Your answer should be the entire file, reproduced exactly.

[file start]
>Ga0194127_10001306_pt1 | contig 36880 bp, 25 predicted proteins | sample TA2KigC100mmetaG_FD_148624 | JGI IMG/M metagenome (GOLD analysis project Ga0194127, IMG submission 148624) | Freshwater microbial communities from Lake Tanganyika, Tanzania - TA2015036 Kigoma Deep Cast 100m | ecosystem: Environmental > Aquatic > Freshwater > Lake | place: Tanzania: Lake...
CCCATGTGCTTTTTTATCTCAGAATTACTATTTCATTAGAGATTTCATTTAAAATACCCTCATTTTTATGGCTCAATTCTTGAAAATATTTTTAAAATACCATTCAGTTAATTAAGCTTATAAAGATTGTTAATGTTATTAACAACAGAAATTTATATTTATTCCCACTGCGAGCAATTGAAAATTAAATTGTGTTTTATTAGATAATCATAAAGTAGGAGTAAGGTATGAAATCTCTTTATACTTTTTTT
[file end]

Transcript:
>Ga0194127_10001306_pt1 | contig 36880 bp, 25 predicted proteins | sample TA2KigC100mmetaG_FD_148624 | JGI IMG/M metagenome (GOLD analysis project Ga0194127, IMG submission 148624) | Freshwater microbial communities from Lake Tanganyika, Tanzania - TA2015036 Kigoma Deep Cast 100m | ecosystem: Environmental > Aquatic > Freshwater > Lake | place: Tanzania: Lake...
CCCATGTGCTTTTTTATCTCAGAATTACTATTTCATTAGAGATTTCATTTAAAATACCCTCATTTTTATGGCTCAATTCTTGAAAATATTTTTAAAATACCATTCAGTTAATTAAGCTTATAAAGATTGTTAATGTTATTAACAACAGAAATTTATATTTATTCCCACTGCGAGCAATTGAAAATTAAATTGTGTTTTATTAGATAATCATAAAGTAGGAGTAAGGTATGAAATCTCTTTATACTTTTTTT